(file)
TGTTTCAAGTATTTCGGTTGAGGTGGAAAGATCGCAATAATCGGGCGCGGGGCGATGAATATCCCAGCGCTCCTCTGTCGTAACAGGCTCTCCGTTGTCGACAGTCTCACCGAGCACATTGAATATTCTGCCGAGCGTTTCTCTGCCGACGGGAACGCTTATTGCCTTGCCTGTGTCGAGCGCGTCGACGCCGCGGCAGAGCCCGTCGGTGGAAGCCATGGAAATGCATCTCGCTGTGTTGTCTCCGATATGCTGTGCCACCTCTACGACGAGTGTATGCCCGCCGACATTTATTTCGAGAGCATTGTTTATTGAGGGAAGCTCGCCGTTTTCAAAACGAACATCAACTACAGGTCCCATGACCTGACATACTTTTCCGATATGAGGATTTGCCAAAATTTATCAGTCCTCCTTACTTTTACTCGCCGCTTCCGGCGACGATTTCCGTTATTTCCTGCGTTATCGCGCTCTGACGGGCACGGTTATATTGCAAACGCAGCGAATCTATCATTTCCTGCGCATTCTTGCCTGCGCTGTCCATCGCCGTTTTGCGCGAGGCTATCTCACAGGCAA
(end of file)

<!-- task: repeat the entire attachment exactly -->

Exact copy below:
TGTTTCAAGTATTTCGGTTGAGGTGGAAAGATCGCAATAATCGGGCGCGGGGCGATGAATATCCCAGCGCTCCTCTGTCGTAACAGGCTCTCCGTTGTCGACAGTCTCACCGAGCACATTGAATATTCTGCCGAGCGTTTCTCTGCCGACGGGAACGCTTATTGCCTTGCCTGTGTCGAGCGCGTCGACGCCGCGGCAGAGCCCGTCGGTGGAAGCCATGGAAATGCATCTCGCTGTGTTGTCTCCGATATGCTGTGCCACCTCTACGACGAGTGTATGCCCGCCGACATTTATTTCGAGAGCATTGTTTATTGAGGGAAGCTCGCCGTTTTCAAAACGAACATCAACTACAGGTCCCATGACCTGACATACTTTTCCGATATGAGGATTTGCCAAAATTTATCAGTCCTCCTTACTTTTACTCGCCGCTTCCGGCGACGATTTCCGTTATTTCCTGCGTTATCGCGCTCTGACGGGCACGGTTATATTGCAAACGCAGCGAATCTATCATTTCCTGCGCATTCTTGCCTGCGCTGTCCATCGCCGTTTTGCGCGAGGCTATCTCACAGGCAA